2018-2019 Talks

Wednesday, August 29, 2018
Pipelines in British Columbia: What's Behind the Controversy?
Speaker: Andrew Frank, Public Relations & Environmental Protection

Steel pipes in a crude oil factory

Pipeline proposals are a flashpoint of environmental controversy in Canada, and especially British Columbia. While they are partially about the risk of oil spills, they are a symptom of larger unaddressed policy issues, including Canada's international commitments to reducing climate change and respecting Indigenous rights. Can Canada still build pipelines while respecting these commitments, and under what conditions? What role can citizens play in helping to address these controversies?

Science World is hosting a related exhibit called GroundTruth: Anatomy of a Pipeline. The photographer, Andy Wright, will also be on hand to answer questions before the talk begins. 


Andrew Frank teaches in the Environmental Protection and Public Relations departments at Kwantlen Polytechnic University. His research interests include environmental communication, public deliberation and conflict resolution. In addition to teaching, he writes regular media columns and advises Indigenous nations and conservation groups on communications strategy. He has produced award-winning public interest campaigns, and in 2013 the Gitga’at First Nation named him a “Friend of the Great Bear Rainforest” for his work publicizing Gitga’at opposition to oil tankers in their marine territory. A settler Canadian of mixed Scottish, English and Irish origin, Andrew lives in the unceded territory of the Musqueam and Kwantlen nations. He supports restitution and a government-to-government relationship for Indigenous nations with the Canadian state, and over time, he hopes to contribute to reconciliation.

Tuesday, November 27, 2018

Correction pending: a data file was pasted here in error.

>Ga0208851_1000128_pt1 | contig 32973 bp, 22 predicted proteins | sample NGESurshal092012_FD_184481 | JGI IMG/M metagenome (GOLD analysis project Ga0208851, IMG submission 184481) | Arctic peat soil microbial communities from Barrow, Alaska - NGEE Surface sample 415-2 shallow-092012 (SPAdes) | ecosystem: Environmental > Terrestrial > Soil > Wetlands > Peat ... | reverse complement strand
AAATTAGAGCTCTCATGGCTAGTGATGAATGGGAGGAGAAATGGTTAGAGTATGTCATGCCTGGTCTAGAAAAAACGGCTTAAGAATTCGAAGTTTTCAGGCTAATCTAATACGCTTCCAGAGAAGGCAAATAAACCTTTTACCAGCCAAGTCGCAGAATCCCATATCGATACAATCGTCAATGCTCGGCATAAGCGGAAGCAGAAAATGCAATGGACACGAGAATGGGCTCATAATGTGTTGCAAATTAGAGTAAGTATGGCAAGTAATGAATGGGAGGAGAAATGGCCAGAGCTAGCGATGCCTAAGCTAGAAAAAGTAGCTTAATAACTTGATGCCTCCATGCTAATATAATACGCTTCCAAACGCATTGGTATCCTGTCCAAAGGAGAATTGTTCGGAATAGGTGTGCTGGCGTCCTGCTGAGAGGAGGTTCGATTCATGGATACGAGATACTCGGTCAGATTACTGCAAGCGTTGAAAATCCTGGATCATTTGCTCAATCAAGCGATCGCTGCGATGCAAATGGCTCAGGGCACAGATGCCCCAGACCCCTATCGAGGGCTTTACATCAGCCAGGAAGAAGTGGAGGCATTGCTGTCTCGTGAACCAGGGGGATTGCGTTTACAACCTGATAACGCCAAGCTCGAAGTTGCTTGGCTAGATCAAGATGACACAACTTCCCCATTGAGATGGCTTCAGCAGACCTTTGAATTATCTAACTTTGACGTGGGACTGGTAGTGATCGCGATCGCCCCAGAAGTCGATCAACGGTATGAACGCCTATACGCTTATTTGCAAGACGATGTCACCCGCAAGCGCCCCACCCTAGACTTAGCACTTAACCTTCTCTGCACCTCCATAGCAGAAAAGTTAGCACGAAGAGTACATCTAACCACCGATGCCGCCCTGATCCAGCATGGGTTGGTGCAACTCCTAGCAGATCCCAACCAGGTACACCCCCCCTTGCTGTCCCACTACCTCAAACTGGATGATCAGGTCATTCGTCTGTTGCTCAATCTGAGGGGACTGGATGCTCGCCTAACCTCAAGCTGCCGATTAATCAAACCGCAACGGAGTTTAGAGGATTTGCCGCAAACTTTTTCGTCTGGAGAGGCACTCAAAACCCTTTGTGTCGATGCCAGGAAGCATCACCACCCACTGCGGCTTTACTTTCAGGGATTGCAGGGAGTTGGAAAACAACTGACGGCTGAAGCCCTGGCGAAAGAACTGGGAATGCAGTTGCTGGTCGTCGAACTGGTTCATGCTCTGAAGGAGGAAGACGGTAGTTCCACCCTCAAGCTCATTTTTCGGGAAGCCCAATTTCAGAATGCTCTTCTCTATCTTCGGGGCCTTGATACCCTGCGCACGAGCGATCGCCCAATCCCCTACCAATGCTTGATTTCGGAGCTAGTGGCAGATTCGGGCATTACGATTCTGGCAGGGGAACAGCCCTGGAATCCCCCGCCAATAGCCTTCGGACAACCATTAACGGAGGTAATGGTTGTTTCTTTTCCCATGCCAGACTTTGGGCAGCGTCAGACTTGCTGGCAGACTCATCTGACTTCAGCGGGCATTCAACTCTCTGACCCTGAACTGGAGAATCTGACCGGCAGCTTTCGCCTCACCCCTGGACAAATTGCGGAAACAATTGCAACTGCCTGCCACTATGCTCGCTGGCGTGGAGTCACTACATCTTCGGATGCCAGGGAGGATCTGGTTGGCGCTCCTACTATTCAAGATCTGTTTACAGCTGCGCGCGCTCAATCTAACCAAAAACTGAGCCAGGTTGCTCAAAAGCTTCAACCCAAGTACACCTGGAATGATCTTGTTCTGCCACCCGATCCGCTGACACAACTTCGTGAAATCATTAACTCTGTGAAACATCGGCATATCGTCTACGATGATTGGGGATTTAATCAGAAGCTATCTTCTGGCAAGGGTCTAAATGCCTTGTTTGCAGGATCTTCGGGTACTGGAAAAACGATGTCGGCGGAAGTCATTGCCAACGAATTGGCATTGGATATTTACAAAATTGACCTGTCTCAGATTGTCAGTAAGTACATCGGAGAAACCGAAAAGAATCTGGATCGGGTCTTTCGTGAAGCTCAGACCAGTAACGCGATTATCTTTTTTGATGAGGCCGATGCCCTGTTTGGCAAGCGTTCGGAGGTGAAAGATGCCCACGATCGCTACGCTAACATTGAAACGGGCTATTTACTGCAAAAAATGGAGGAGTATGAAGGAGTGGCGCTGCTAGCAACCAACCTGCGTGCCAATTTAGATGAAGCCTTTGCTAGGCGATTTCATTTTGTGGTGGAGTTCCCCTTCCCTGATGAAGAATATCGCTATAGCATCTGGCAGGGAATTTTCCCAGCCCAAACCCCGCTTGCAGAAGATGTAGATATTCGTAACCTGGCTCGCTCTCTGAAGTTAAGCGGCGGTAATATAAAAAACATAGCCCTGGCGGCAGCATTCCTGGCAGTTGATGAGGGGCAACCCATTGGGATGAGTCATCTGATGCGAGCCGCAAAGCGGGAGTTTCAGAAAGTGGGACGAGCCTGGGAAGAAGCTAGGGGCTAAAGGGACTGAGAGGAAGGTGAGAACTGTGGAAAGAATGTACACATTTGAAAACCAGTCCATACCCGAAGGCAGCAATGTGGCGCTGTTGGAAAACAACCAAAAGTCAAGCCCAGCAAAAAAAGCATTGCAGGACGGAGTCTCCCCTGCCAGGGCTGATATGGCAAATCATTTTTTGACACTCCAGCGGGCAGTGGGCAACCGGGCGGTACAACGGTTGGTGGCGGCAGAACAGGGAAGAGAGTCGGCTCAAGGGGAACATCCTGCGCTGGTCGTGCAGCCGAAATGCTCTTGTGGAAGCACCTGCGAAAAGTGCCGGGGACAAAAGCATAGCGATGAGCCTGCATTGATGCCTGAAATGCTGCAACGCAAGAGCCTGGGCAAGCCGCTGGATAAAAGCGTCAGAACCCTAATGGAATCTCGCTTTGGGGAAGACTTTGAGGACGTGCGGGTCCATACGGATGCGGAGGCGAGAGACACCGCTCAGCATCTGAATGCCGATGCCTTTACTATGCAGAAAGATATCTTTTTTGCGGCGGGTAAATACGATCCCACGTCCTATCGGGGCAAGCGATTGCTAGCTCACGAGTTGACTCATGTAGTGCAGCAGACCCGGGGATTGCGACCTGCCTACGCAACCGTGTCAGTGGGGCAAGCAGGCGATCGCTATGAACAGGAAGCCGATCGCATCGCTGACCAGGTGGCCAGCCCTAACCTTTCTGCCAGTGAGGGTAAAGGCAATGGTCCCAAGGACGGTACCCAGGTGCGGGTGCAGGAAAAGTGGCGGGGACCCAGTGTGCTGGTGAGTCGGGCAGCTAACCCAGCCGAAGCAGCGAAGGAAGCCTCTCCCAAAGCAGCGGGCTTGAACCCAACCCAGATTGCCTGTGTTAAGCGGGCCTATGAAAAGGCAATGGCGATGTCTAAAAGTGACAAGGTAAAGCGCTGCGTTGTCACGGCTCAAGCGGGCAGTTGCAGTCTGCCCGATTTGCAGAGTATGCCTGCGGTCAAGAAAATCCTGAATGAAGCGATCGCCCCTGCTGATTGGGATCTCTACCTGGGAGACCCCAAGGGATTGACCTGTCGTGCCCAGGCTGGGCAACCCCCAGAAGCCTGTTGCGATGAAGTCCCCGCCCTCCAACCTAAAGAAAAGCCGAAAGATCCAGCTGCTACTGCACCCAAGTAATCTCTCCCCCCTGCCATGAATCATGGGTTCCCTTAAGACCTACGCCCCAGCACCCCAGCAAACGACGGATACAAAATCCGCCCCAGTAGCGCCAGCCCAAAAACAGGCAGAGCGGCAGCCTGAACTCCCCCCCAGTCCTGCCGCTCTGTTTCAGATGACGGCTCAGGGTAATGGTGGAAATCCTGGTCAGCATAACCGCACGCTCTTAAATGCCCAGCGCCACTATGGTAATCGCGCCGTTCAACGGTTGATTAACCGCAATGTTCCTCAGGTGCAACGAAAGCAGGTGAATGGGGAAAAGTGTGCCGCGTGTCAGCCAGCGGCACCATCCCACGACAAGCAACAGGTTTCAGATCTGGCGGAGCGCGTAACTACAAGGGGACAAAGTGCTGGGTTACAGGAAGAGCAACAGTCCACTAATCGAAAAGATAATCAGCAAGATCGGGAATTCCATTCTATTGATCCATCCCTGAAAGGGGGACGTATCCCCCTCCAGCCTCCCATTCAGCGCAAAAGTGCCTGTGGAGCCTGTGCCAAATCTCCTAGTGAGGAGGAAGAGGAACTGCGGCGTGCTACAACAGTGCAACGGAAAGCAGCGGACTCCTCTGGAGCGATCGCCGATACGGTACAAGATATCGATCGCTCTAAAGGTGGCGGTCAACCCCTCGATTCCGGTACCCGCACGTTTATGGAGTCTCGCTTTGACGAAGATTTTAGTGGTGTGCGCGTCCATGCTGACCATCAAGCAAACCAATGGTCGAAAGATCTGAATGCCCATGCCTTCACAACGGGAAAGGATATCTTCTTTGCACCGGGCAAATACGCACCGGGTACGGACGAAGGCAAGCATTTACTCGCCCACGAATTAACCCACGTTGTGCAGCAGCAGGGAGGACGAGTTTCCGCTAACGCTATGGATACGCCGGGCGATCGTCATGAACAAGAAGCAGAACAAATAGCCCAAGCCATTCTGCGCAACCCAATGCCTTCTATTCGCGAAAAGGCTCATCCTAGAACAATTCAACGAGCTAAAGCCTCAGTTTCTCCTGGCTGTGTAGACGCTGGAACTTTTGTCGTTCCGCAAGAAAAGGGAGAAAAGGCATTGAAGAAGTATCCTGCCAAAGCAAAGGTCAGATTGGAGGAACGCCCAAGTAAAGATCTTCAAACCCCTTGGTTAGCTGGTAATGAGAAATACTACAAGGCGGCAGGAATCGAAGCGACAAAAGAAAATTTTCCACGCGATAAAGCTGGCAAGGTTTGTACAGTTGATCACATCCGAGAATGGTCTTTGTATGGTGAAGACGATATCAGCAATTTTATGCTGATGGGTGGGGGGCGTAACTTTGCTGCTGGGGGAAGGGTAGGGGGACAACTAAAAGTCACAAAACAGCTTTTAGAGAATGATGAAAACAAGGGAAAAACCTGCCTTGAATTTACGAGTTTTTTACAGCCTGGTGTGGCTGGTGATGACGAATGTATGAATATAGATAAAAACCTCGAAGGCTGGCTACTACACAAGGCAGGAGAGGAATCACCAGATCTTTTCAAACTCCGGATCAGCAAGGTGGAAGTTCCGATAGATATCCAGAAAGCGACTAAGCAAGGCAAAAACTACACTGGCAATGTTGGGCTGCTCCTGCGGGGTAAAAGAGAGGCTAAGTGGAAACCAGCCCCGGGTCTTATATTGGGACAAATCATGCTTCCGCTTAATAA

The Unexamined Life Is Not Worth Living: Science, Skepticism and Evidence in the Age of 'Alternative Facts'
Speaker: Dr. Jay Hosking, Psychology

double exposure image of graphs and virtual human

Imperfect, imprecise, and often notoriously biased, it is perhaps unsurprising that science has earned a mixed reputation. But science is not a dogma or a set of beliefs. It is simply a method—in fact, the best method we currently have—for discovering truths about our objective reality. We are living an era where pundits and institutions have heinous reasons to obscure truth, to constantly undermine the idea of objectivity with questions like, “How can we ever really know anything?” In this talk I will separate skepticism from cynicism, reaffirm the importance of evidence-based knowledge, and show that the scientific method is an antidote to questionable authority figures and our flawed intuitions.


Jay Hosking received his Honours Bachelor of Science degree in Neuroscience at the University of Toronto, where he graduated with High Distinction. He obtained his PhD at the University of British Columbia, where he began his research focus on the neurobiology of individual differences in decision making. His Postdoctoral Research Fellowship at Harvard University translated and extended this research from rats to humans. He has published with a number of first-class scientific journals, including Neuron, Cerebral Cortex, and PLoS One. Outside of his neuroscience career, Jay is also a published author of fiction; his debut novel, Three Years with the Rat, has been published in three countries, including with Penguin Random House in Canada. When not science-ing or fiction-ing, Jay spends his time making music with synthesizers and running with his dogs.
Tuesday, January 29, 2019
Arts, Science and Nature: In Conversation
Speaker: Sylvia Grace Borda, Inaugural Artist in Residence

Plant Biology

These are seemingly separate ideas, but each is a great influencer of our time – and no less in today's global anthropogenic world in which collaboration across scientists, artists and public participation are increasingly needed to ensure mutual learning and fact-finding about biodiversity and conservation. In particular, the linkage with the arts has many qualities that can enhance both scientific and public learning, bringing about a necessary balance to inquiry through new forms of dialogue and creativity.